In 1991 and 1992, the stadium played host to the Montreal Machine of the World League of American Football. This included hosting World Bowl '92 on June 6, 1992, in which the Sacramento Surge defeated the Orlando Thunder 21–17 before 43,789.
In 1988 and 1990, NFL pre-season games were played at Olympic Stadium.
In 1977, the stadium replaced Jarry Park Stadium as the home ballpark of the National League's Montreal Expos. As a part of the team's franchise grant, a domed stadium was supposed to be in place for the 1972 baseball season. However, due to the delays in constructing Olympic Stadium, until 1977, the Expos annually sought and received a waiver to remain at Jarry.
The Expos regularly played 81 home games every season until 2003, when they played 22 home games in Puerto Rico at Hiram Bithorn Stadium in San Juan. The Expos played 59 home games at Olympic Stadium in their final two seasons of 2003 and 2004; the franchise moved south to Washington, D.C. for the 2005 season and became the Washington Nationals.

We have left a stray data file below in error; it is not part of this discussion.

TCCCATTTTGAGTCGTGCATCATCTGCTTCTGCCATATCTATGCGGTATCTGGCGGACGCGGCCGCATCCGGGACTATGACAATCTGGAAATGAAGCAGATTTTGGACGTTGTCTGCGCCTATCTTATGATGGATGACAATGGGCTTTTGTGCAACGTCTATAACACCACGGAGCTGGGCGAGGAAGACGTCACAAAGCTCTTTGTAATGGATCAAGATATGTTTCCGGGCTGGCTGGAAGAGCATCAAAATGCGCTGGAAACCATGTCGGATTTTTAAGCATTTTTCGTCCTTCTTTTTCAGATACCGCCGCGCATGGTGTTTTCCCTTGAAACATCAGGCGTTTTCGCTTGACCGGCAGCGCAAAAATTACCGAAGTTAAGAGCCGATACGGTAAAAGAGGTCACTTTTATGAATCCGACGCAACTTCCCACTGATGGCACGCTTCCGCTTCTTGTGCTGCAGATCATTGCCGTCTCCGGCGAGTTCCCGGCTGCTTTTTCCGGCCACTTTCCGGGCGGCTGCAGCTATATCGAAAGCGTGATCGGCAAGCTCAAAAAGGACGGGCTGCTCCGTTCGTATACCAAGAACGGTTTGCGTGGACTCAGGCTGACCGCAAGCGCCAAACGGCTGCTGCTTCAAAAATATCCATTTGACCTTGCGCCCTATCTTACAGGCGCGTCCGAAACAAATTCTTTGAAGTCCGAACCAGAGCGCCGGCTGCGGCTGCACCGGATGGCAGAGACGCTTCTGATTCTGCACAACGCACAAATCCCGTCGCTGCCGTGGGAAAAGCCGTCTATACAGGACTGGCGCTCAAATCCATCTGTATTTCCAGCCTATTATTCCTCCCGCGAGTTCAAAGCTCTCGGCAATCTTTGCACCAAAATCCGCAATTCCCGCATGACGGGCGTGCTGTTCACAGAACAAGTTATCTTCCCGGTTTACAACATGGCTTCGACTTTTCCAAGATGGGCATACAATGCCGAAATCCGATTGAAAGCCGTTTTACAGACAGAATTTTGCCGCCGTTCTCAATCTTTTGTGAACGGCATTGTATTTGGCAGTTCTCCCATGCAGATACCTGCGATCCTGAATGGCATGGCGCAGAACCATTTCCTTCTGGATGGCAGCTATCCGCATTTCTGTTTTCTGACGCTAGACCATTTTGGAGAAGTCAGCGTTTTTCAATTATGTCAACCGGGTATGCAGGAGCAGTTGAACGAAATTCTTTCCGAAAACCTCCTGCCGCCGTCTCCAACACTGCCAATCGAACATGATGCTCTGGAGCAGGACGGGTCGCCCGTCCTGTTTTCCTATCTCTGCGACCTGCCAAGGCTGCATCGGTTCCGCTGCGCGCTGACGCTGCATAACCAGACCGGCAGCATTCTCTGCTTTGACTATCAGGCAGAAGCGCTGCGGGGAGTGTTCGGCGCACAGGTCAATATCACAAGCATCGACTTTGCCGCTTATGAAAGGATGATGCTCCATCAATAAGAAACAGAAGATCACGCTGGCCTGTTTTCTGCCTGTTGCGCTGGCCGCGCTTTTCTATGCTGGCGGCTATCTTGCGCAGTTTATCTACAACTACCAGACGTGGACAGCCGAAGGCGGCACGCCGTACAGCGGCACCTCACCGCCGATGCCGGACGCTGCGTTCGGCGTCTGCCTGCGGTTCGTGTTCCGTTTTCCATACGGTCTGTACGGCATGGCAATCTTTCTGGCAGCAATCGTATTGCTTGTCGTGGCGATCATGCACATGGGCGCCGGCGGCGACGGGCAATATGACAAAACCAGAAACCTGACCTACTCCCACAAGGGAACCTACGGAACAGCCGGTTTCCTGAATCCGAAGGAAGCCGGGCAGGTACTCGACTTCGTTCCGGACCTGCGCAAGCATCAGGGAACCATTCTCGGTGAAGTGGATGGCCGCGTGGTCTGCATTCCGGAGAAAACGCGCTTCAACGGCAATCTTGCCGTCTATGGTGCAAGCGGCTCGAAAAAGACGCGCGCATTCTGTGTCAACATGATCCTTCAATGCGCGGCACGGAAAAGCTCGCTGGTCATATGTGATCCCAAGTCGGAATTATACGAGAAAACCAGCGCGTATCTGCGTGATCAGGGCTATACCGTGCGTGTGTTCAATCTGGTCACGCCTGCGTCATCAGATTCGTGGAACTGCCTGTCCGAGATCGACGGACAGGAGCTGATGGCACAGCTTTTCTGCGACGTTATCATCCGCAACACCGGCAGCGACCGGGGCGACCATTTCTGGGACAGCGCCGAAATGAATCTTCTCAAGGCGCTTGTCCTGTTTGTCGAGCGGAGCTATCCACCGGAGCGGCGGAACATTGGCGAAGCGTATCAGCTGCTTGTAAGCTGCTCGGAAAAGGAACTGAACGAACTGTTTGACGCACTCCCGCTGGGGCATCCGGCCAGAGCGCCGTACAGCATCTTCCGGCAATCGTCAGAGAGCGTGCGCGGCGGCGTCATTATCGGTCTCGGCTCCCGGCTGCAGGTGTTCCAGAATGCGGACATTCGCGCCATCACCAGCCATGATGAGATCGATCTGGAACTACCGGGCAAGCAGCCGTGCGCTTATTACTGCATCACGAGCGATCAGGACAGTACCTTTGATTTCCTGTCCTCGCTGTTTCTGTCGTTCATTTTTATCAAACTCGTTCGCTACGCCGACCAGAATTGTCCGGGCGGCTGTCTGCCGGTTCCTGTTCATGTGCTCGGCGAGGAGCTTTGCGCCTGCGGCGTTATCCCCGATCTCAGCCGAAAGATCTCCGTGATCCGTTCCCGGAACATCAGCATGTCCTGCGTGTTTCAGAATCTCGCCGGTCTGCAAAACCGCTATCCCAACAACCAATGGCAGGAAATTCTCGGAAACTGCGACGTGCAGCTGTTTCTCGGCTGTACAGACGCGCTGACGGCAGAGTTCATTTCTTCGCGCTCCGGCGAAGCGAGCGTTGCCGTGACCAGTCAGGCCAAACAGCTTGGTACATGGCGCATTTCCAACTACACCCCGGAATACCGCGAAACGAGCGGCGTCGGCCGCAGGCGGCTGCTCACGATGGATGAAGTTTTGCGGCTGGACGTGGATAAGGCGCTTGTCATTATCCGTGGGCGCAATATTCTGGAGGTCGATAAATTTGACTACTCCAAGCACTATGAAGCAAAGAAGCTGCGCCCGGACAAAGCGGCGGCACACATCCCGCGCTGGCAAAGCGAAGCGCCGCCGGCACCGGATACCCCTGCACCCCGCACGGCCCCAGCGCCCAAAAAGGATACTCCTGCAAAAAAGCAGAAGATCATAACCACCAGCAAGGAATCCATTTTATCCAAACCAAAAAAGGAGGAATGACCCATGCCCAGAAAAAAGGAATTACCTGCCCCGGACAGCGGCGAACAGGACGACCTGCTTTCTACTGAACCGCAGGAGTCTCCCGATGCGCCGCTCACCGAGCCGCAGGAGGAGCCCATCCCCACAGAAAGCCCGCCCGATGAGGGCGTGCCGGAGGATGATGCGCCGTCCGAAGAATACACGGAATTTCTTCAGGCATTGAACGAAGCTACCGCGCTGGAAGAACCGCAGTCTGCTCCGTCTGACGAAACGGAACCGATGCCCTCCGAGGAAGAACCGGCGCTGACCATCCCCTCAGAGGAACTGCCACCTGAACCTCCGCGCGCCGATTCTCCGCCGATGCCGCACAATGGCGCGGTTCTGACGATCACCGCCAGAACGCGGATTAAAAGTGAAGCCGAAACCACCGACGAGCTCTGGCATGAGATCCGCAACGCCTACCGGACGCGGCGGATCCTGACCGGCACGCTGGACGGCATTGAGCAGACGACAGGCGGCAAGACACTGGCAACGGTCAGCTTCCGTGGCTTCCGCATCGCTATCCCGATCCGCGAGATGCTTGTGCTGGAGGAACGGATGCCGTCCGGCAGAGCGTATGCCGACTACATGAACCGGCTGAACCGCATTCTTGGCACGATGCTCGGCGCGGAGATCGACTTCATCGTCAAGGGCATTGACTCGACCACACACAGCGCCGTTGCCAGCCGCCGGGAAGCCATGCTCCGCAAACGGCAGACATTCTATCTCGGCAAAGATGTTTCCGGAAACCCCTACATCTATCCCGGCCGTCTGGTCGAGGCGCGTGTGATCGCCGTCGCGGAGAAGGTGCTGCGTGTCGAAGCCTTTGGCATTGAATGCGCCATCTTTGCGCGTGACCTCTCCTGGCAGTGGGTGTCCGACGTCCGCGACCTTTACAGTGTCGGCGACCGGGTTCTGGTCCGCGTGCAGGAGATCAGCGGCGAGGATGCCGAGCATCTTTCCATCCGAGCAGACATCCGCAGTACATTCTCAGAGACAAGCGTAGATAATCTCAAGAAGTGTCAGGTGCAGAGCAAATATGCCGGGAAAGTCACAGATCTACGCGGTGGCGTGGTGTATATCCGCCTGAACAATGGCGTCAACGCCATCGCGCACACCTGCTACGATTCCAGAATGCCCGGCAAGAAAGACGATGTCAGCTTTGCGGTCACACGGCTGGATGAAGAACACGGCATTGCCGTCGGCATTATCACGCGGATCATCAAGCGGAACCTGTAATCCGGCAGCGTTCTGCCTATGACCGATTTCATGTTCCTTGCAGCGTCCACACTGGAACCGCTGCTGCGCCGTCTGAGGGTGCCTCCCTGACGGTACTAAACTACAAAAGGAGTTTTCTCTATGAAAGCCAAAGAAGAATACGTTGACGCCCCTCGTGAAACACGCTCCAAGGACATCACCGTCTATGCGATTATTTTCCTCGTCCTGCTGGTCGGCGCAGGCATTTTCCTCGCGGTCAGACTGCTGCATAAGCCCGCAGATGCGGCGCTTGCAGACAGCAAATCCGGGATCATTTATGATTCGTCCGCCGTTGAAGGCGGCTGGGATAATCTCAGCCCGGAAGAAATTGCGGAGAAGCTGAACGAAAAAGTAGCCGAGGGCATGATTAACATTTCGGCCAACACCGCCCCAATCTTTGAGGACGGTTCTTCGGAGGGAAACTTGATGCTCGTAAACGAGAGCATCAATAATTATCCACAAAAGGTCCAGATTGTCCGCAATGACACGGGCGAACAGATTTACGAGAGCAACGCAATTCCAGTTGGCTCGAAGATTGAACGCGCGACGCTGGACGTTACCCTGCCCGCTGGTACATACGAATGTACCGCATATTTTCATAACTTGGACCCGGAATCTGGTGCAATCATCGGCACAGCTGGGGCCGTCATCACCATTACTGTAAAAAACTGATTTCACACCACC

Olympic Stadium's first-ever baseball game was played on April 14, 1977. In front of 57,592, the Expos lost 7–2 to the Philadelphia Phillies. The Expos played five home playoff games in 1981; two in the National League Division Series against the Phillies, and three in the National League Championship Series against the Los Angeles Dodgers. On October 19, the Expos lost the decisive fifth game, 2–1, to the Dodgers on Rick Monday's ninth-inning home run. In 1982, the Major League Baseball All-Star Game was played at Olympic Stadium in front of 59,057—a stadium record for baseball. On September 29, 2004, the Expos played their last game in Montreal, losing 9–1 to the Florida Marlins before 31,395.
Although the Expos were Olympic Stadium's primary tenants, it proved to be somewhat problematic as a baseball venue. It employed construction techniques similar to those used in other multipurpose stadiums of the time. As was the case elsewhere where this approach was tried, sight lines for baseball left much to be desired. The sight-line problems were magnified by the fact that Canadian football fields are 30 yards longer than American football fields. To accommodate the wider Canadian football field, the lower boxes were set further back than comparable seats in other stadiums built during this time. The upper deck was one of the highest in the majors. Still, the Expos were very successful in the stadium for a time, with above National League median attendance in 1977 and from 1979 to 1983. The Expos outdrew the New York Mets from 1977 to 1983, and 1994 to 1996, as well as the New York Yankees in 1982 and 1983.